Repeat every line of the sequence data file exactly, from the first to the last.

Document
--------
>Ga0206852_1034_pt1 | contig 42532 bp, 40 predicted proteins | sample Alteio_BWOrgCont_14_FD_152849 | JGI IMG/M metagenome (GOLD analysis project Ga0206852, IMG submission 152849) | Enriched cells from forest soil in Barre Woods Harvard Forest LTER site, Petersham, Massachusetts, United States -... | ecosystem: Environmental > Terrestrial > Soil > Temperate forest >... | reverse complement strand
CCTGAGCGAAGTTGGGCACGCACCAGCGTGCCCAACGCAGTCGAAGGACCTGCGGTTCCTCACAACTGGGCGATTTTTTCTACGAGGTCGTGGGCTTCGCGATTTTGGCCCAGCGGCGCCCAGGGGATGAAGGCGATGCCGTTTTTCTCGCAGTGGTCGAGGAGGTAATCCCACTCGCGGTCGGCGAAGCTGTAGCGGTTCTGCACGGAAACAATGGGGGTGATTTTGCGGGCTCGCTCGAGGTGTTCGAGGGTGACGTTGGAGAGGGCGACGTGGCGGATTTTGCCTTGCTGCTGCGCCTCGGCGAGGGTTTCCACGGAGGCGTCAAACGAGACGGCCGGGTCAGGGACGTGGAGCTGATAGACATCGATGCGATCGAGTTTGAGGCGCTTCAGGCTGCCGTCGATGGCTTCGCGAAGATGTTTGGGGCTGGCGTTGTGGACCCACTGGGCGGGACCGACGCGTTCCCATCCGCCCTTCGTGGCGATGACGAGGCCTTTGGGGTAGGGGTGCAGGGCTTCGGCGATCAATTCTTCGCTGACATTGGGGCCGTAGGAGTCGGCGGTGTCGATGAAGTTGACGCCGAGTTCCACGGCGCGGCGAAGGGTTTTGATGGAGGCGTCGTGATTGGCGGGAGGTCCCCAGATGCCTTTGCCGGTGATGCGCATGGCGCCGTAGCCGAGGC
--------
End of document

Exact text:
>Ga0206852_1034_pt1 | contig 42532 bp, 40 predicted proteins | sample Alteio_BWOrgCont_14_FD_152849 | JGI IMG/M metagenome (GOLD analysis project Ga0206852, IMG submission 152849) | Enriched cells from forest soil in Barre Woods Harvard Forest LTER site, Petersham, Massachusetts, United States -... | ecosystem: Environmental > Terrestrial > Soil > Temperate forest >... | reverse complement strand
CCTGAGCGAAGTTGGGCACGCACCAGCGTGCCCAACGCAGTCGAAGGACCTGCGGTTCCTCACAACTGGGCGATTTTTTCTACGAGGTCGTGGGCTTCGCGATTTTGGCCCAGCGGCGCCCAGGGGATGAAGGCGATGCCGTTTTTCTCGCAGTGGTCGAGGAGGTAATCCCACTCGCGGTCGGCGAAGCTGTAGCGGTTCTGCACGGAAACAATGGGGGTGATTTTGCGGGCTCGCTCGAGGTGTTCGAGGGTGACGTTGGAGAGGGCGACGTGGCGGATTTTGCCTTGCTGCTGCGCCTCGGCGAGGGTTTCCACGGAGGCGTCAAACGAGACGGCCGGGTCAGGGACGTGGAGCTGATAGACATCGATGCGATCGAGTTTGAGGCGCTTCAGGCTGCCGTCGATGGCTTCGCGAAGATGTTTGGGGCTGGCGTTGTGGACCCACTGGGCGGGACCGACGCGTTCCCATCCGCCCTTCGTGGCGATGACGAGGCCTTTGGGGTAGGGGTGCAGGGCTTCGGCGATCAATTCTTCGCTGACATTGGGGCCGTAGGAGTCGGCGGTGTCGATGAAGTTGACGCCGAGTTCCACGGCGCGGCGAAGGGTTTTGATGGAGGCGTCGTGATTGGCGGGAGGTCCCCAGATGCCTTTGCCGGTGATGCGCATGGCGCCGTAGCCGAGGC